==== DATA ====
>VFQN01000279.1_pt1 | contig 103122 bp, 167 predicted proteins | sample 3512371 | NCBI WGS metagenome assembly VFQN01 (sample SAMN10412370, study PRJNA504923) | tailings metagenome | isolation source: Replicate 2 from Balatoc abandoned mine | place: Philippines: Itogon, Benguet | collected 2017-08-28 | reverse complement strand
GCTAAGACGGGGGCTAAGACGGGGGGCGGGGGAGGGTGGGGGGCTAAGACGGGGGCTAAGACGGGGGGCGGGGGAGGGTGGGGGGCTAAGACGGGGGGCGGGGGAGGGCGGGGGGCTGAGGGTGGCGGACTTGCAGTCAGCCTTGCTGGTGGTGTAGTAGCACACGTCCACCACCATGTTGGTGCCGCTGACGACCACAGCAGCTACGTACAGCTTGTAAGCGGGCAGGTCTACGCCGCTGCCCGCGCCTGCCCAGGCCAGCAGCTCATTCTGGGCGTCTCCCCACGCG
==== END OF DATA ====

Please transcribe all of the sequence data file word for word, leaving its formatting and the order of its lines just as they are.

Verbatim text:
>VFQN01000279.1_pt1 | contig 103122 bp, 167 predicted proteins | sample 3512371 | NCBI WGS metagenome assembly VFQN01 (sample SAMN10412370, study PRJNA504923) | tailings metagenome | isolation source: Replicate 2 from Balatoc abandoned mine | place: Philippines: Itogon, Benguet | collected 2017-08-28 | reverse complement strand
GCTAAGACGGGGGCTAAGACGGGGGGCGGGGGAGGGTGGGGGGCTAAGACGGGGGCTAAGACGGGGGGCGGGGGAGGGTGGGGGGCTAAGACGGGGGGCGGGGGAGGGCGGGGGGCTGAGGGTGGCGGACTTGCAGTCAGCCTTGCTGGTGGTGTAGTAGCACACGTCCACCACCATGTTGGTGCCGCTGACGACCACAGCAGCTACGTACAGCTTGTAAGCGGGCAGGTCTACGCCGCTGCCCGCGCCTGCCCAGGCCAGCAGCTCATTCTGGGCGTCTCCCCACGCG